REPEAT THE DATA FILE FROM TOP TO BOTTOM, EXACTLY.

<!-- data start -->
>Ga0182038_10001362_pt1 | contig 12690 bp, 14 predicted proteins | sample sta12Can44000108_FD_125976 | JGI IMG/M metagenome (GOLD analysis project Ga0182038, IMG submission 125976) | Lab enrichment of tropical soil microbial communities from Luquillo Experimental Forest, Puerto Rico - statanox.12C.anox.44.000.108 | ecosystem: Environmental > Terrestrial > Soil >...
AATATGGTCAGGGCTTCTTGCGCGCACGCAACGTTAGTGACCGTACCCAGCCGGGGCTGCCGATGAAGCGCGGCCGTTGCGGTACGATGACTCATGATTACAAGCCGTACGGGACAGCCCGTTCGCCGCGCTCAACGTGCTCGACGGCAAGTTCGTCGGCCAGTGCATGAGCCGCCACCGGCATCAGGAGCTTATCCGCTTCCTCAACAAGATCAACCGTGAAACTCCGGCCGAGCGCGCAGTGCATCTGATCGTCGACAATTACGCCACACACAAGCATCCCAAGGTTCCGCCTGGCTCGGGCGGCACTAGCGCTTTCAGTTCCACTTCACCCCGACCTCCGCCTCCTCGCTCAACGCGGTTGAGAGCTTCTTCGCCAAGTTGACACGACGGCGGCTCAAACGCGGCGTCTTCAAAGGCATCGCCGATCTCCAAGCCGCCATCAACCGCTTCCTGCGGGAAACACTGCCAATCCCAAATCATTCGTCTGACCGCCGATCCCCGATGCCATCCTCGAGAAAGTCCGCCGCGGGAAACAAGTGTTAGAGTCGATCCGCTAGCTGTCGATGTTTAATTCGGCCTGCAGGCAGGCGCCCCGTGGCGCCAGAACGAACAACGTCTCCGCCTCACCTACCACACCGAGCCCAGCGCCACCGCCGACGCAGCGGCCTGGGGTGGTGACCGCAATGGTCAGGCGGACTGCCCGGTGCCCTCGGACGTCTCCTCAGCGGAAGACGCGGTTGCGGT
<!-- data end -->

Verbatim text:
>Ga0182038_10001362_pt1 | contig 12690 bp, 14 predicted proteins | sample sta12Can44000108_FD_125976 | JGI IMG/M metagenome (GOLD analysis project Ga0182038, IMG submission 125976) | Lab enrichment of tropical soil microbial communities from Luquillo Experimental Forest, Puerto Rico - statanox.12C.anox.44.000.108 | ecosystem: Environmental > Terrestrial > Soil >...
AATATGGTCAGGGCTTCTTGCGCGCACGCAACGTTAGTGACCGTACCCAGCCGGGGCTGCCGATGAAGCGCGGCCGTTGCGGTACGATGACTCATGATTACAAGCCGTACGGGACAGCCCGTTCGCCGCGCTCAACGTGCTCGACGGCAAGTTCGTCGGCCAGTGCATGAGCCGCCACCGGCATCAGGAGCTTATCCGCTTCCTCAACAAGATCAACCGTGAAACTCCGGCCGAGCGCGCAGTGCATCTGATCGTCGACAATTACGCCACACACAAGCATCCCAAGGTTCCGCCTGGCTCGGGCGGCACTAGCGCTTTCAGTTCCACTTCACCCCGACCTCCGCCTCCTCGCTCAACGCGGTTGAGAGCTTCTTCGCCAAGTTGACACGACGGCGGCTCAAACGCGGCGTCTTCAAAGGCATCGCCGATCTCCAAGCCGCCATCAACCGCTTCCTGCGGGAAACACTGCCAATCCCAAATCATTCGTCTGACCGCCGATCCCCGATGCCATCCTCGAGAAAGTCCGCCGCGGGAAACAAGTGTTAGAGTCGATCCGCTAGCTGTCGATGTTTAATTCGGCCTGCAGGCAGGCGCCCCGTGGCGCCAGAACGAACAACGTCTCCGCCTCACCTACCACACCGAGCCCAGCGCCACCGCCGACGCAGCGGCCTGGGGTGGTGACCGCAATGGTCAGGCGGACTGCCCGGTGCCCTCGGACGTCTCCTCAGCGGAAGACGCGGTTGCGGT